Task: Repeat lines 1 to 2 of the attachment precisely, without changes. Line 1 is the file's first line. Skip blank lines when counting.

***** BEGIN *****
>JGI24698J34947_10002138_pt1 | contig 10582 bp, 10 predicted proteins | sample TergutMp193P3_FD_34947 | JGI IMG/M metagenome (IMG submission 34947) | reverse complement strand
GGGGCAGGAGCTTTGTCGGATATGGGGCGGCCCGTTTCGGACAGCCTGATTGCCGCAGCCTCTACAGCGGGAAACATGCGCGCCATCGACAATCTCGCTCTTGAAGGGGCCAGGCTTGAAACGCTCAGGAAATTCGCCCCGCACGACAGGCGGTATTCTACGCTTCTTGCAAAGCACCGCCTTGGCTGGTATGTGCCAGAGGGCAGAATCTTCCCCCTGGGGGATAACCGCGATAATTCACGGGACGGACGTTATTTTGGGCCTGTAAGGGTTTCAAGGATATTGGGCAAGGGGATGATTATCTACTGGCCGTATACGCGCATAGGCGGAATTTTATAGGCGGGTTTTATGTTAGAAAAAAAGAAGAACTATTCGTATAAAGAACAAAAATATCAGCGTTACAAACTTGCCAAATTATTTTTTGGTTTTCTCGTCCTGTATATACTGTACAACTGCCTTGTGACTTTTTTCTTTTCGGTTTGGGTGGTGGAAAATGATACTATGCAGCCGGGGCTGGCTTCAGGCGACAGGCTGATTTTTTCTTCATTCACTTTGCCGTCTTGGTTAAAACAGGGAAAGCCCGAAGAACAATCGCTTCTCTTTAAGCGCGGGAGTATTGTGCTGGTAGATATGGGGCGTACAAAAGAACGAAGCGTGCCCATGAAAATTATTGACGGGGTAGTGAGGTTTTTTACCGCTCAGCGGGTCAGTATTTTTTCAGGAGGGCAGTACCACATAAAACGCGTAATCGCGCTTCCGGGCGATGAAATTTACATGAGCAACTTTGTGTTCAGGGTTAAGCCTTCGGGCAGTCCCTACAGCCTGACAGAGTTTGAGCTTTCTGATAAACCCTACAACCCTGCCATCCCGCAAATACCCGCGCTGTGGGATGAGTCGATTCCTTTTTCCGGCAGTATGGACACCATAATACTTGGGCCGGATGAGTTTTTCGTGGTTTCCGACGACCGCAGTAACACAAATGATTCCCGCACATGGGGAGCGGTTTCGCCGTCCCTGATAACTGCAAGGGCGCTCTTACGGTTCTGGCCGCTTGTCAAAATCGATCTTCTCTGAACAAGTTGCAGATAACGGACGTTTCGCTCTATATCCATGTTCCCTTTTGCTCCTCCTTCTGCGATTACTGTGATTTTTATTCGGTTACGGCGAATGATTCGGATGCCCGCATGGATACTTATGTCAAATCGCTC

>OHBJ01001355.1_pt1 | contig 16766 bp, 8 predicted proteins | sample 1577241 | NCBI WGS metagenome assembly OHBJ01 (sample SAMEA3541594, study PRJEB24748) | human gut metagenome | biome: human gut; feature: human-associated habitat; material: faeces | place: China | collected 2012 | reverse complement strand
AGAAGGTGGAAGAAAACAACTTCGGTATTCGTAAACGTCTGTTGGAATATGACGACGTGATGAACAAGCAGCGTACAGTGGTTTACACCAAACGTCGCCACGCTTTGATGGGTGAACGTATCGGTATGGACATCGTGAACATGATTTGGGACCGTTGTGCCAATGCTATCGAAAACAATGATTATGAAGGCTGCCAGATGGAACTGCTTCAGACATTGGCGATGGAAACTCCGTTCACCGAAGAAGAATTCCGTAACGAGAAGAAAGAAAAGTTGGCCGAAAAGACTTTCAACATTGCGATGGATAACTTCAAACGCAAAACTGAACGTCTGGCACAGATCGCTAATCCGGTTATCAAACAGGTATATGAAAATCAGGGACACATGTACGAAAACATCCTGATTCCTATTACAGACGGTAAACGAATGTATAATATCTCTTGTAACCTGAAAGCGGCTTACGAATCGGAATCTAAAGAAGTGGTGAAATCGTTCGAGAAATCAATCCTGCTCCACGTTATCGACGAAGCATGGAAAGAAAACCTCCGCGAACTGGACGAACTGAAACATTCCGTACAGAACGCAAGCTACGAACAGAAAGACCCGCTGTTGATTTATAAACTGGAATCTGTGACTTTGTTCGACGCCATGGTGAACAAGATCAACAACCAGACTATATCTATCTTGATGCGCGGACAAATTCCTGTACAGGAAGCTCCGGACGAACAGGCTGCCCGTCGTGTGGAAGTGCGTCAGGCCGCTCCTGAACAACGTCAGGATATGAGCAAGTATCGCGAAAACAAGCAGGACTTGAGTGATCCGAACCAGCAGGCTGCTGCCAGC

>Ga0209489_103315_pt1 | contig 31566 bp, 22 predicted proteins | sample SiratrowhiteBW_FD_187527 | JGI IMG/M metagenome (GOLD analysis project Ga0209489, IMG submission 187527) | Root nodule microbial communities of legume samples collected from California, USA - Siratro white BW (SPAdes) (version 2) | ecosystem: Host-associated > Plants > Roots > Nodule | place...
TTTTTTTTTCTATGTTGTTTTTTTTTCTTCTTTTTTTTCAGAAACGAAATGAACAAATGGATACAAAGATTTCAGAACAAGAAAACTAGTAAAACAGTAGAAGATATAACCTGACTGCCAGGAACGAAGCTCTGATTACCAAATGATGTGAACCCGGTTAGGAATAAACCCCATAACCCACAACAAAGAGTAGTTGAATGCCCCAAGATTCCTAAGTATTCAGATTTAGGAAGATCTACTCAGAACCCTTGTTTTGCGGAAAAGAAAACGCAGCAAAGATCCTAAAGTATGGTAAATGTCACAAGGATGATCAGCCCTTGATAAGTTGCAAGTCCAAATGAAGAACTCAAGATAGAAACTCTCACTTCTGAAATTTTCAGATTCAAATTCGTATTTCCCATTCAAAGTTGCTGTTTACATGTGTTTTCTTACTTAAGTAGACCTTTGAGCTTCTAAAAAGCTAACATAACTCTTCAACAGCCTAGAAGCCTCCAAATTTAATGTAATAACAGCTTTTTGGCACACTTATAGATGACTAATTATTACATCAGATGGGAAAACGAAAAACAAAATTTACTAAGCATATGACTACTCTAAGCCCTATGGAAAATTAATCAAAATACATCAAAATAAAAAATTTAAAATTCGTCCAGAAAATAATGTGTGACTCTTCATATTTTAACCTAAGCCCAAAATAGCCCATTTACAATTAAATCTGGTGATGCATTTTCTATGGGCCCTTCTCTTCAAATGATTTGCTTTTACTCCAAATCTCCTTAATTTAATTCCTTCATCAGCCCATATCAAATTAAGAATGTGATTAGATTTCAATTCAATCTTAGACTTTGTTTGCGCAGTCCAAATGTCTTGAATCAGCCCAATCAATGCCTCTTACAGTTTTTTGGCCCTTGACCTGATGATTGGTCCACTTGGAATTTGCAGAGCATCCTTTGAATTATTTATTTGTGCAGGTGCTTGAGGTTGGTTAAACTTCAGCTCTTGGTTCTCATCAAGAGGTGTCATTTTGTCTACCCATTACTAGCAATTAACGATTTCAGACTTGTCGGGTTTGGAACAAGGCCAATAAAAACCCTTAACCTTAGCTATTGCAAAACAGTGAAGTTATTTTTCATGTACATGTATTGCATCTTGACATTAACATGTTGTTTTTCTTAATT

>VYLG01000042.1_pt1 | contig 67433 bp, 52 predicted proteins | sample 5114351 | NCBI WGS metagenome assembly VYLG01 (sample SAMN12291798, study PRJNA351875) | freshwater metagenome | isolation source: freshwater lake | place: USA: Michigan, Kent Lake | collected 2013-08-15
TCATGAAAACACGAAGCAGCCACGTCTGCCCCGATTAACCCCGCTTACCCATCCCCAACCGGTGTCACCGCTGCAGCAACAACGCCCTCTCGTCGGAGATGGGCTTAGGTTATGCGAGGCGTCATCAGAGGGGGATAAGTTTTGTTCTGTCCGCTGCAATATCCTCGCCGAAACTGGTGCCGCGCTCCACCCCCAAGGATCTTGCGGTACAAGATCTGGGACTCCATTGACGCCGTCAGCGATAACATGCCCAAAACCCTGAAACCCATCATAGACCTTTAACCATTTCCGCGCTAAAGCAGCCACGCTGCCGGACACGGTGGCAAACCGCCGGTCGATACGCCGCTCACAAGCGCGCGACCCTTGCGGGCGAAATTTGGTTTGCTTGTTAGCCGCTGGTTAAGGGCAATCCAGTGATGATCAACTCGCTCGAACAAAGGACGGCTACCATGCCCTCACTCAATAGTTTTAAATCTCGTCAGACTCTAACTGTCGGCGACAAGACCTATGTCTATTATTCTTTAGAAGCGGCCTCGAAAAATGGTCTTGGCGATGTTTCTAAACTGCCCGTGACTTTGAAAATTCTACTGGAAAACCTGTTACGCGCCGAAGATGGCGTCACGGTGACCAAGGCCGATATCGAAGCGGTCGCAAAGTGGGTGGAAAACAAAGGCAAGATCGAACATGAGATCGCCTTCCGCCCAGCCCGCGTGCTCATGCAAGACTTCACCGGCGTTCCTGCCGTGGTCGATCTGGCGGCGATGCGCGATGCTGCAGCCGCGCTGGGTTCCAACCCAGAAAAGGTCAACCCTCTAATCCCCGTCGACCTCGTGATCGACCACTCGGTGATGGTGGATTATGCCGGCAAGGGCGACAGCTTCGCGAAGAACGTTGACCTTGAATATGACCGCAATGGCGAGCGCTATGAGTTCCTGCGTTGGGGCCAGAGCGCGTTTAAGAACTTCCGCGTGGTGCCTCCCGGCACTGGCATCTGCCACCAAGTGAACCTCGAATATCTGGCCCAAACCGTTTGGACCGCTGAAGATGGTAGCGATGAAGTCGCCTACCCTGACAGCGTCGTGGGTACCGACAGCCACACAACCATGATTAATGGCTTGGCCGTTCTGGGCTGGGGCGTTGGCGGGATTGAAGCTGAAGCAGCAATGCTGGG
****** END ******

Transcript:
>JGI24698J34947_10002138_pt1 | contig 10582 bp, 10 predicted proteins | sample TergutMp193P3_FD_34947 | JGI IMG/M metagenome (IMG submission 34947) | reverse complement strand
GGGGCAGGAGCTTTGTCGGATATGGGGCGGCCCGTTTCGGACAGCCTGATTGCCGCAGCCTCTACAGCGGGAAACATGCGCGCCATCGACAATCTCGCTCTTGAAGGGGCCAGGCTTGAAACGCTCAGGAAATTCGCCCCGCACGACAGGCGGTATTCTACGCTTCTTGCAAAGCACCGCCTTGGCTGGTATGTGCCAGAGGGCAGAATCTTCCCCCTGGGGGATAACCGCGATAATTCACGGGACGGACGTTATTTTGGGCCTGTAAGGGTTTCAAGGATATTGGGCAAGGGGATGATTATCTACTGGCCGTATACGCGCATAGGCGGAATTTTATAGGCGGGTTTTATGTTAGAAAAAAAGAAGAACTATTCGTATAAAGAACAAAAATATCAGCGTTACAAACTTGCCAAATTATTTTTTGGTTTTCTCGTCCTGTATATACTGTACAACTGCCTTGTGACTTTTTTCTTTTCGGTTTGGGTGGTGGAAAATGATACTATGCAGCCGGGGCTGGCTTCAGGCGACAGGCTGATTTTTTCTTCATTCACTTTGCCGTCTTGGTTAAAACAGGGAAAGCCCGAAGAACAATCGCTTCTCTTTAAGCGCGGGAGTATTGTGCTGGTAGATATGGGGCGTACAAAAGAACGAAGCGTGCCCATGAAAATTATTGACGGGGTAGTGAGGTTTTTTACCGCTCAGCGGGTCAGTATTTTTTCAGGAGGGCAGTACCACATAAAACGCGTAATCGCGCTTCCGGGCGATGAAATTTACATGAGCAACTTTGTGTTCAGGGTTAAGCCTTCGGGCAGTCCCTACAGCCTGACAGAGTTTGAGCTTTCTGATAAACCCTACAACCCTGCCATCCCGCAAATACCCGCGCTGTGGGATGAGTCGATTCCTTTTTCCGGCAGTATGGACACCATAATACTTGGGCCGGATGAGTTTTTCGTGGTTTCCGACGACCGCAGTAACACAAATGATTCCCGCACATGGGGAGCGGTTTCGCCGTCCCTGATAACTGCAAGGGCGCTCTTACGGTTCTGGCCGCTTGTCAAAATCGATCTTCTCTGAACAAGTTGCAGATAACGGACGTTTCGCTCTATATCCATGTTCCCTTTTGCTCCTCCTTCTGCGATTACTGTGATTTTTATTCGGTTACGGCGAATGATTCGGATGCCCGCATGGATACTTATGTCAAATCGCTC